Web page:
Tuesday, March 15, 2016

Mars Everywhere - 1988 - 1978-79-80: Live & Unrehearsed

Mars Everywhere
1988
1978-79-80: Live & Unrehearsed


01. The Applied Journey 7'34"
02. Zöln 10'31"
03. Enchanted Domain [Excerpt] 1'55"
04. V*Jer / Enchanted Domain 11'32"
05. Zöln 10'25"
06. Zone Of Twilight 6'22"
07. Tonal Photons 6'47"
08. Xmas Interludes 2'01"
09. Mare Chromium 9'03"
10. Mare Chromium 7'50"
11. Encore 6'38"

1-3: Recorded at DC Space (28/2/80)
4+5: Recorded at the Washington Ethical Society (21/12/78)
6-9: Recorded at Trinity Theatre (15/12/78)
10+11: Recorded at Mars Studio (14/1/79)


1) DC Space (August 28, 1980)
2) Washington Ethical Society (December 21, 1979)
Ernie Falcone: guitar, devices, electronics
Barney Jones: drums, electronics, reeds, percussion, voice
Greg Yaskovitch: bass, synthesizers, electronic trumpet
Carlos Garzza: Keyboards, synthesizers, sequencers
3) Trinity Theater (December 15, 1978)
Ernie Falcone: guitar, devices, electronics
Barney Jones: drums, electronics, reeds, percussion, voice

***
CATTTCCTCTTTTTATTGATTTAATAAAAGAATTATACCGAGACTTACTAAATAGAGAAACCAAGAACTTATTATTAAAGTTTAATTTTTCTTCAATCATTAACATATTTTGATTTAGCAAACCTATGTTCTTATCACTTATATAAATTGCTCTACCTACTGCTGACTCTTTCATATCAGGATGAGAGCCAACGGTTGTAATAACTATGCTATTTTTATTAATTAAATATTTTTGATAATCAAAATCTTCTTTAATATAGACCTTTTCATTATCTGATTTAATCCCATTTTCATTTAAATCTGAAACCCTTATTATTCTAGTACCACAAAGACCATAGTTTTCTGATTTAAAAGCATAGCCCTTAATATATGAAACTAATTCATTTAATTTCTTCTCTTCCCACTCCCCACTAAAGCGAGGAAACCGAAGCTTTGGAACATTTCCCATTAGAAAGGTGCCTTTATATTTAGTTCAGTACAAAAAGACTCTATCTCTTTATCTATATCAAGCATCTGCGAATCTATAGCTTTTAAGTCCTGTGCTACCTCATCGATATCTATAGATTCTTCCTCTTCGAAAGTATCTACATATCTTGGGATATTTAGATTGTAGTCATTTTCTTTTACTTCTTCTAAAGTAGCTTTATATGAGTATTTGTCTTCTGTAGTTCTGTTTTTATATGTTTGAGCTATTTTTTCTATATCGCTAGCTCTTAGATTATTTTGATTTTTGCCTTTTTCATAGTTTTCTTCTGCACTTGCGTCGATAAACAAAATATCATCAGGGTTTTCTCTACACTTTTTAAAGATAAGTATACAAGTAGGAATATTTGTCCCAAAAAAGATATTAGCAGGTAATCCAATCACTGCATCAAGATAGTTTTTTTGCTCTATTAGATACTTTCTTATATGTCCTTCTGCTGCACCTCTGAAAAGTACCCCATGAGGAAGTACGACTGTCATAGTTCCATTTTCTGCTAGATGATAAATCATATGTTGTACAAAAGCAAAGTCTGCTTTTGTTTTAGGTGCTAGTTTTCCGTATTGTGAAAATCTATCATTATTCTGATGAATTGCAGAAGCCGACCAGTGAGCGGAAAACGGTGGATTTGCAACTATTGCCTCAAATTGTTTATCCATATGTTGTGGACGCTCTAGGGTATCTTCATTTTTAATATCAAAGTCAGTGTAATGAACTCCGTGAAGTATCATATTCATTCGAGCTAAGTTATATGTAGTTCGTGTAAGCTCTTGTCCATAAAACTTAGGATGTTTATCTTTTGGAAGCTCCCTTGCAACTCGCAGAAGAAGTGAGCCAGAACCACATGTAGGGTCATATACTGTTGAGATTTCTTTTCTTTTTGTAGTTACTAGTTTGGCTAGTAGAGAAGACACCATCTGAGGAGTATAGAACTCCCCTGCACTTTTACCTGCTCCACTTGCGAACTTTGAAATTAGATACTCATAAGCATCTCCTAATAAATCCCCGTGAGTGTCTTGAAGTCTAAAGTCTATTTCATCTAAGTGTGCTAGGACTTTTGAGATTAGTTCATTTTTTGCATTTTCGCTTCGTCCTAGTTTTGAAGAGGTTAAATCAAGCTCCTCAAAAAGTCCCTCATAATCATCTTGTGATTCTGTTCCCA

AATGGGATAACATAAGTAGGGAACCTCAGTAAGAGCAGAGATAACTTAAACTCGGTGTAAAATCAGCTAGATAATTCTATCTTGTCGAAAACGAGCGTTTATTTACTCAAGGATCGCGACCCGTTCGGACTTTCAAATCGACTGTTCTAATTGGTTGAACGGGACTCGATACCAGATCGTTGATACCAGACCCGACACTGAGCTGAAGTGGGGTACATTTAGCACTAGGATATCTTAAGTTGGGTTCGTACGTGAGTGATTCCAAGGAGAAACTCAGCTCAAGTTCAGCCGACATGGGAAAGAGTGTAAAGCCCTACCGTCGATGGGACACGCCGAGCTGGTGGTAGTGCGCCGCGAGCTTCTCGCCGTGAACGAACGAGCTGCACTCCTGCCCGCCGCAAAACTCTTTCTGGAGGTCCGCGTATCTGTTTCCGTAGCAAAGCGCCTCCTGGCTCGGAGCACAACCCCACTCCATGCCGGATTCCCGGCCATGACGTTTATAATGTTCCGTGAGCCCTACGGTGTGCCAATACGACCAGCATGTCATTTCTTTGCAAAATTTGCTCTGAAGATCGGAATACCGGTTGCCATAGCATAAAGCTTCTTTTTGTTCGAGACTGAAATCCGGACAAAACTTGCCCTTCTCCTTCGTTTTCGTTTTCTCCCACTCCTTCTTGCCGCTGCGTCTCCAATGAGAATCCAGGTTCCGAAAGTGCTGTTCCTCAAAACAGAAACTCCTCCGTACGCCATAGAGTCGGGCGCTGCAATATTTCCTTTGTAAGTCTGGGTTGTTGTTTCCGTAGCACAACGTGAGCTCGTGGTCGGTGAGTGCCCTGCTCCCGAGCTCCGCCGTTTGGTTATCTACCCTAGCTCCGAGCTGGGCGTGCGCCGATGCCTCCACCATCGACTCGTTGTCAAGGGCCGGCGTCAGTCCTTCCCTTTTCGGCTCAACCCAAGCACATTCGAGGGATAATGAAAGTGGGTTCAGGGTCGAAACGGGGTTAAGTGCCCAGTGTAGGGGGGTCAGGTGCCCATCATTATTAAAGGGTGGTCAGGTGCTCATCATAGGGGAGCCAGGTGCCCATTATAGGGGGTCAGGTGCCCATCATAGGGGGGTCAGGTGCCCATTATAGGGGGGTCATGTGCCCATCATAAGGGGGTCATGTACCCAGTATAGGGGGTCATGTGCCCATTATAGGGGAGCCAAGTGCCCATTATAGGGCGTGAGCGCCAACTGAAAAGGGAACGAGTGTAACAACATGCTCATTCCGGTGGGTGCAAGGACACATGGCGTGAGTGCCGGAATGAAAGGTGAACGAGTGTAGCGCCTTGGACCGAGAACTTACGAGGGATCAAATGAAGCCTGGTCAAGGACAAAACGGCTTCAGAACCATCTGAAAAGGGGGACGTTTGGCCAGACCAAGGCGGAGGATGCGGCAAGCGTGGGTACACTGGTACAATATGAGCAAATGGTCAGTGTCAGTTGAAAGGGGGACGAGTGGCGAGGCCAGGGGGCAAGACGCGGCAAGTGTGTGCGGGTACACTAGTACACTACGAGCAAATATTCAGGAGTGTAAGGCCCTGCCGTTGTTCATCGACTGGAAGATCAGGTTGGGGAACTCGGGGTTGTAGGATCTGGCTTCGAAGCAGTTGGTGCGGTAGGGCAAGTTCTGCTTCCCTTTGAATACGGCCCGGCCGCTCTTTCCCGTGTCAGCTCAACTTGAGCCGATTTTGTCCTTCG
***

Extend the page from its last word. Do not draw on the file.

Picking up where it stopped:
Greg Yaskovitch: bass, synthesizers, electronic trumpet
Tom Fenwick: synthesizers, sequencers, organ
Robin Anderson: drums, percussion
4) Mars Studio (January 14, 1979)
Ernie Falcone: guitar, devices, electronics
Barney Jones: drums, electronics, reeds, percussion, voice
Greg Yaskovitch: bass, synthesizers, electronic trumpet
Doug Hollobaugh: synthesizers, keyboards, fx
Robin Anderson: Drums, percussion


All Material Recorded Live at various concerts on a variety of tape machines.
Remixed April 18, 1988 by Doug Walker / Space Station Studio
Special thanks to Barney Jones for the masters, Robert Carlberg, and the audiences of Wahington DC!!
Dedicated to all those who worked to make Random Radar Records a reality during 1978-1980

Transferred from 1st generation TDK tape obtained directly from Doug Walker in the late 80's on March 13, 2016




In the late 70's one could hear new forms of music being worked on in almost every large urban area of the US. A strong regional scene had emerged as the younger, non-mainstream players looked for ways to present their new sounds to the public.

In NYC, one could find the likes of Material, James White & the Blacks, 8-Eyed Spy. Cleveland/Akron yielded Pere Ubu, Tin Huey (whose fine Warner Bros. LP has sadly never been reissued), Human Switchboard, Devo and the Styrenes, while in Washington DC the Muffins, Mars Everywhere and Guitarist Steve Feigenbaum were active, creating a label (Random Radar) and sponsoring concerts at venues all over the DC area.